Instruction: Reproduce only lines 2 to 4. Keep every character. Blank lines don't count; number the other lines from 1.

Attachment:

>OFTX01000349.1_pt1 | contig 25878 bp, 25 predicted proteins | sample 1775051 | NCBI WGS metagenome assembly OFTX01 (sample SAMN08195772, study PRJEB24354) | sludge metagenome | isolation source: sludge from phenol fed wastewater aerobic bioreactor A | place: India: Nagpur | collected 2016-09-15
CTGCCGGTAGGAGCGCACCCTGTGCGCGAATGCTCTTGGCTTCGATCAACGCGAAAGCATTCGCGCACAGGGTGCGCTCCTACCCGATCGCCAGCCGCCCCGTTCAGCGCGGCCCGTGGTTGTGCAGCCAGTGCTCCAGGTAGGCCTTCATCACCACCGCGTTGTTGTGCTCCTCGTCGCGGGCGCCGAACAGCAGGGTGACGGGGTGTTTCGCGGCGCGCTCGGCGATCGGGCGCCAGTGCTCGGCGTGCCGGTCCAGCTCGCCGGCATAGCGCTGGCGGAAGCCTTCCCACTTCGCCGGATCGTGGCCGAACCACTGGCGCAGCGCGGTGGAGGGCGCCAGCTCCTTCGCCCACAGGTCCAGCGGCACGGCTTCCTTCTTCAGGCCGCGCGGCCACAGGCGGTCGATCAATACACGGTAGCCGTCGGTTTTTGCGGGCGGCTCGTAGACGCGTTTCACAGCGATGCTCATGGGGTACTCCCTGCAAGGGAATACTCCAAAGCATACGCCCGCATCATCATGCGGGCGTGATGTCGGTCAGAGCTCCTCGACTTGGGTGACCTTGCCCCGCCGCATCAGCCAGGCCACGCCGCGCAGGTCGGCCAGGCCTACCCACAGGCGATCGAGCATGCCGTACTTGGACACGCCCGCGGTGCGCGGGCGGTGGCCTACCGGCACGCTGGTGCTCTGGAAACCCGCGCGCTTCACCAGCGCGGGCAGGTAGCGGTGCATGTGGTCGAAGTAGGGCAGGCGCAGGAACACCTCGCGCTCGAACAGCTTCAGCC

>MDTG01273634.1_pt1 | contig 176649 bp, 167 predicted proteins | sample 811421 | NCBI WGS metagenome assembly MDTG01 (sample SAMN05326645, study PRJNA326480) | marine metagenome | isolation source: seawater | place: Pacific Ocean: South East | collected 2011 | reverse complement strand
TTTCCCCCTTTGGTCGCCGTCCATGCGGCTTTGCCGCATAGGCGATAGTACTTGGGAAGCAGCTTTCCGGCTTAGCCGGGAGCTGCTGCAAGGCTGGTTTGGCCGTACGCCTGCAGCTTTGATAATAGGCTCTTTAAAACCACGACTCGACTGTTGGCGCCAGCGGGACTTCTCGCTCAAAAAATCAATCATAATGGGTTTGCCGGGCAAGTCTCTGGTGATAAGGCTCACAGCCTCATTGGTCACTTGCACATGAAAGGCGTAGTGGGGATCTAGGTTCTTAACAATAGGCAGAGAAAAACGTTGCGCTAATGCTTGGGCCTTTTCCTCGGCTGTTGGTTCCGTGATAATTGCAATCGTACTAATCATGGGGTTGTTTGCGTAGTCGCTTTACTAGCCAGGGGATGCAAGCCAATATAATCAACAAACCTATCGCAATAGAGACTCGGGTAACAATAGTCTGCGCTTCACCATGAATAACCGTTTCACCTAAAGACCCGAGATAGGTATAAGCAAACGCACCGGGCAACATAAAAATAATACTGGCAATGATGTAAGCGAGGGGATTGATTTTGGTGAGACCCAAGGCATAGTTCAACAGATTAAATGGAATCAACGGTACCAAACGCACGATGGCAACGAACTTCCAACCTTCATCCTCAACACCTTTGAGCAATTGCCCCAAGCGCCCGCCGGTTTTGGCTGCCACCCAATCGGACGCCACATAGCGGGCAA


CTGCCGGTAGGAGCGCACCCTGTGCGCGAATGCTCTTGGCTTCGATCAACGCGAAAGCATTCGCGCACAGGGTGCGCTCCTACCCGATCGCCAGCCGCCCCGTTCAGCGCGGCCCGTGGTTGTGCAGCCAGTGCTCCAGGTAGGCCTTCATCACCACCGCGTTGTTGTGCTCCTCGTCGCGGGCGCCGAACAGCAGGGTGACGGGGTGTTTCGCGGCGCGCTCGGCGATCGGGCGCCAGTGCTCGGCGTGCCGGTCCAGCTCGCCGGCATAGCGCTGGCGGAAGCCTTCCCACTTCGCCGGATCGTGGCCGAACCACTGGCGCAGCGCGGTGGAGGGCGCCAGCTCCTTCGCCCACAGGTCCAGCGGCACGGCTTCCTTCTTCAGGCCGCGCGGCCACAGGCGGTCGATCAATACACGGTAGCCGTCGGTTTTTGCGGGCGGCTCGTAGACGCGTTTCACAGCGATGCTCATGGGGTACTCCCTGCAAGGGAATACTCCAAAGCATACGCCCGCATCATCATGCGGGCGTGATGTCGGTCAGAGCTCCTCGACTTGGGTGACCTTGCCCCGCCGCATCAGCCAGGCCACGCCGCGCAGGTCGGCCAGGCCTACCCACAGGCGATCGAGCATGCCGTACTTGGACACGCCCGCGGTGCGCGGGCGGTGGCCTACCGGCACGCTGGTGCTCTGGAAACCCGCGCGCTTCACCAGCGCGGGCAGGTAGCGGTGCATGTGGTCGAAGTAGGGCAGGCGCAGGAACACCTCGCGCTCGAACAGCTTCAGCC

>MDTG01273634.1_pt1 | contig 176649 bp, 167 predicted proteins | sample 811421 | NCBI WGS metagenome assembly MDTG01 (sample SAMN05326645, study PRJNA326480) | marine metagenome | isolation source: seawater | place: Pacific Ocean: South East | collected 2011 | reverse complement strand
TTTCCCCCTTTGGTCGCCGTCCATGCGGCTTTGCCGCATAGGCGATAGTACTTGGGAAGCAGCTTTCCGGCTTAGCCGGGAGCTGCTGCAAGGCTGGTTTGGCCGTACGCCTGCAGCTTTGATAATAGGCTCTTTAAAACCACGACTCGACTGTTGGCGCCAGCGGGACTTCTCGCTCAAAAAATCAATCATAATGGGTTTGCCGGGCAAGTCTCTGGTGATAAGGCTCACAGCCTCATTGGTCACTTGCACATGAAAGGCGTAGTGGGGATCTAGGTTCTTAACAATAGGCAGAGAAAAACGTTGCGCTAATGCTTGGGCCTTTTCCTCGGCTGTTGGTTCCGTGATAATTGCAATCGTACTAATCATGGGGTTGTTTGCGTAGTCGCTTTACTAGCCAGGGGATGCAAGCCAATATAATCAACAAACCTATCGCAATAGAGACTCGGGTAACAATAGTCTGCGCTTCACCATGAATAACCGTTTCACCTAAAGACCCGAGATAGGTATAAGCAAACGCACCGGGCAACATAAAAATAATACTGGCAATGATGTAAGCGAGGGGATTGATTTTGGTGAGACCCAAGGCATAGTTCAACAGATTAAATGGAATCAACGGTACCAAACGCACGATGGCAACGAACTTCCAACCTTCATCCTCAACACCTTTGAGCAATTGCCCCAAGCGCCCGCCGGTTTTGGCTGCCACCCAATCGGACGCCACATAGCGGGCAA